SPACE TO GROUND: NASA Weekly Recap From the Expedition Lead Scientist
By Jorge Sotomayor, Lead Increment Scientist // May 16, 2017
spacewalk No. 200, ISS News & Veggies
ABOVE VIDEO: NASA’s Space to Ground is your weekly update on what’s happening aboard the International Space Station.
( NASA Highlights) – While preparing for the 200th spacewalk on the International Space Station, the crew members in orbit performed the latest harvest of vegetables grown in space.
NASA astronaut Jack Fischer collected the latest crop of Tokyo Bekana Chinese cabbage for the Veg-03 investigation.
Some of this was consumed at meal-time, and the rest sealed for analysis back on Earth. Understanding how plants respond to microgravity is an important step for future long-duration space missions, which will require crew members to grow their own food.
Astronauts on the station have previously grown lettuce and flowers in the Veggie facility.
Veggie provides lighting and necessary nutrients for plants by using a low-cost growth chamber and planting pillows, which deliver nutrients to the root system.
The Veggie pillow concept is a low-maintenance, modular system that requires no additional energy beyond a special light to help the plants grow.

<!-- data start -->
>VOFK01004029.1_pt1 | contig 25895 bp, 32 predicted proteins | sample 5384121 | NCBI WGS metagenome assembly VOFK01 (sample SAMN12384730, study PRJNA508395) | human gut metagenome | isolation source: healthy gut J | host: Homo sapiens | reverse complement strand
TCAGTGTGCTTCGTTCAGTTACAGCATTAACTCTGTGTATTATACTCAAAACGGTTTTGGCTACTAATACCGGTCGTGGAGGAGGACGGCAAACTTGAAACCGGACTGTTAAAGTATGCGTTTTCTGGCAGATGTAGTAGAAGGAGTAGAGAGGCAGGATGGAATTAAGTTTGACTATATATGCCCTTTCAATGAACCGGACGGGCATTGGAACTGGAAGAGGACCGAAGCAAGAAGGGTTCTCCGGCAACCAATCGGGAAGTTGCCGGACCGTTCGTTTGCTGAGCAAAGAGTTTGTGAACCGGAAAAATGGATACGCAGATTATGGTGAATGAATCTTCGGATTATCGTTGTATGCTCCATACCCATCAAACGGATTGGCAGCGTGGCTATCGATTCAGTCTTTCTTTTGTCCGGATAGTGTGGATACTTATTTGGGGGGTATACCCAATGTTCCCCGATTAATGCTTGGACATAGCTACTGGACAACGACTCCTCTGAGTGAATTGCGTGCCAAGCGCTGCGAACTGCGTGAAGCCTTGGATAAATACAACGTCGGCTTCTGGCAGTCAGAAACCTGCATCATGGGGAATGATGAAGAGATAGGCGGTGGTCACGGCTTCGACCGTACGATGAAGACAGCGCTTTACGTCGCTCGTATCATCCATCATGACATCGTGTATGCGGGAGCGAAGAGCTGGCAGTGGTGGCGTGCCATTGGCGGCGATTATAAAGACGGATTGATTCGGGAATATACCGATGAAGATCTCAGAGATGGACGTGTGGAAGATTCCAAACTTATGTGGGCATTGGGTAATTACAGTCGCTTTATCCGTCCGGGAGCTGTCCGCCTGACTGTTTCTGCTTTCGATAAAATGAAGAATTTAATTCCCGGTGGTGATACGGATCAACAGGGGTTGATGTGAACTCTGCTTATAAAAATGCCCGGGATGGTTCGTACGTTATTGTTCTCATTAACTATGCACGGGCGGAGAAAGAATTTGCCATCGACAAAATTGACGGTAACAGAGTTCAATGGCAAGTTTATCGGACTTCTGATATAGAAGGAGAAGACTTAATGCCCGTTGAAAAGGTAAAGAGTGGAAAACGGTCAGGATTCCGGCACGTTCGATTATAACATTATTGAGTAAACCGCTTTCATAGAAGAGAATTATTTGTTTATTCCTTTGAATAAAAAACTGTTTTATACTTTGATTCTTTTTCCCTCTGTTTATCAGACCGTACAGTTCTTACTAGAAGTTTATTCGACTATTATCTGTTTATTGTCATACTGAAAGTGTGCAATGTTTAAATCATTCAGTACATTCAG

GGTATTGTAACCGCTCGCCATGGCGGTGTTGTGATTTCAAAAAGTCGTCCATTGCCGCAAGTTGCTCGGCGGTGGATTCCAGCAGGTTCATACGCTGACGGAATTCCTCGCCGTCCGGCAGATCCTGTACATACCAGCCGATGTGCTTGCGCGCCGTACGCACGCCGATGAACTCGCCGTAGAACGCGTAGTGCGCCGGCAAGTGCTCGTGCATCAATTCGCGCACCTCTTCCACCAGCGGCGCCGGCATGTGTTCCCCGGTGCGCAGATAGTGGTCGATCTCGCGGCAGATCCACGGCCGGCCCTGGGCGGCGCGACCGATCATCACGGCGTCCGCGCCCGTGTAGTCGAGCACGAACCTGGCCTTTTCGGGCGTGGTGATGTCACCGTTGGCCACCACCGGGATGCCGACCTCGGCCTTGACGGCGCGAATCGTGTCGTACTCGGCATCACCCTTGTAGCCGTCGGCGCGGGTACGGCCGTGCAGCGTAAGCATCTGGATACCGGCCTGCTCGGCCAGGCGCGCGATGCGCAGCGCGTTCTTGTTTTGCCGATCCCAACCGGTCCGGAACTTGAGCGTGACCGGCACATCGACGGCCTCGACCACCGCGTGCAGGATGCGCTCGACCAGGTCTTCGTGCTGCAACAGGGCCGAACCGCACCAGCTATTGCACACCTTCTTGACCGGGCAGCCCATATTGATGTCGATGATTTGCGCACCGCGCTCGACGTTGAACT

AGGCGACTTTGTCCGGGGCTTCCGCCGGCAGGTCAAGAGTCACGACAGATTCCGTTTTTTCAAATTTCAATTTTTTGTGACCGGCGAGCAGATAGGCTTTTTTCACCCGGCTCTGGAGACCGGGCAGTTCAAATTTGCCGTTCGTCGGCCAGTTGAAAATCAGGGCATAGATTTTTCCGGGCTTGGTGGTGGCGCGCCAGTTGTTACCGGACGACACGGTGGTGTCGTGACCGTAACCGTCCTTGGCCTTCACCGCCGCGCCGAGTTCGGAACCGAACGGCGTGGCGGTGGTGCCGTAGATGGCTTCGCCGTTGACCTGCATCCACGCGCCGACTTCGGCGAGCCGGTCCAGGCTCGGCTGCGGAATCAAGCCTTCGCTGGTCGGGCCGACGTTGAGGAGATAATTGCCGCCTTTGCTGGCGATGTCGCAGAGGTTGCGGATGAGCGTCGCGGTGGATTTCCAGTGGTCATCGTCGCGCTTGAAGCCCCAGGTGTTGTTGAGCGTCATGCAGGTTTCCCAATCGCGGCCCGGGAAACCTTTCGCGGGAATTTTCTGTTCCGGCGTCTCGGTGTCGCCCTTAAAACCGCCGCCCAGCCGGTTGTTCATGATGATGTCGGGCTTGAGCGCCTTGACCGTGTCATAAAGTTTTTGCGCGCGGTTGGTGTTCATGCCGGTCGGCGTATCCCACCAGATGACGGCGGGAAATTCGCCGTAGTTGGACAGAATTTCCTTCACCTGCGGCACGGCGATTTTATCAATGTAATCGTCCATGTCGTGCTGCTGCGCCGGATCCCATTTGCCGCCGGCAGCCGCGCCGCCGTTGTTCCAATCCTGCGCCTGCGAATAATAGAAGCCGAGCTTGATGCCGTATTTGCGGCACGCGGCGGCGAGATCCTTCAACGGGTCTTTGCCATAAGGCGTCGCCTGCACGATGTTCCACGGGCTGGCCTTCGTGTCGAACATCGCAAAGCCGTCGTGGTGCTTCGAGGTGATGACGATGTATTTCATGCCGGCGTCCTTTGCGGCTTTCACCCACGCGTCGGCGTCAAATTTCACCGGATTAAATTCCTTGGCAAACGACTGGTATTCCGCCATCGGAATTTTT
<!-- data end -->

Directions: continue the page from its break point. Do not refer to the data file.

It supports a variety of plant species that can be cultivated for fresh food, and even for education experiments.
Crew members have commented that they enjoy space gardening, and investigators believe growing plants could provide a psychological benefit to crew members on long-duration missions, just as gardening is often an enjoyable hobby for people on Earth.
Data from this investigation could benefit agricultural practices on Earth by designing systems that use valuable resources such as water more efficiently.
NASA astronaut Peggy Whitson worked on setting up the Fluids Integrated Rack (FIR) for a biophysics study on the space station.
The FIR is a research facility designed to host investigations into colloids, gels, bubbles, wetting and capillary action, including the phase changes from gas to liquid to solid.
It provides a central location on the space station to research complex fluids.
Investigations range from fundamental research to technology development in support of NASA exploration missions and include life support, power, propulsion, and thermal control systems.
The FIR minimizes the number of support items sent to the station by using different modules capable of supporting various types of experiments.
Ground teams commanded another round of NASA’s Space Communications and Navigations Testbed (SCaN Testbed) investigation.
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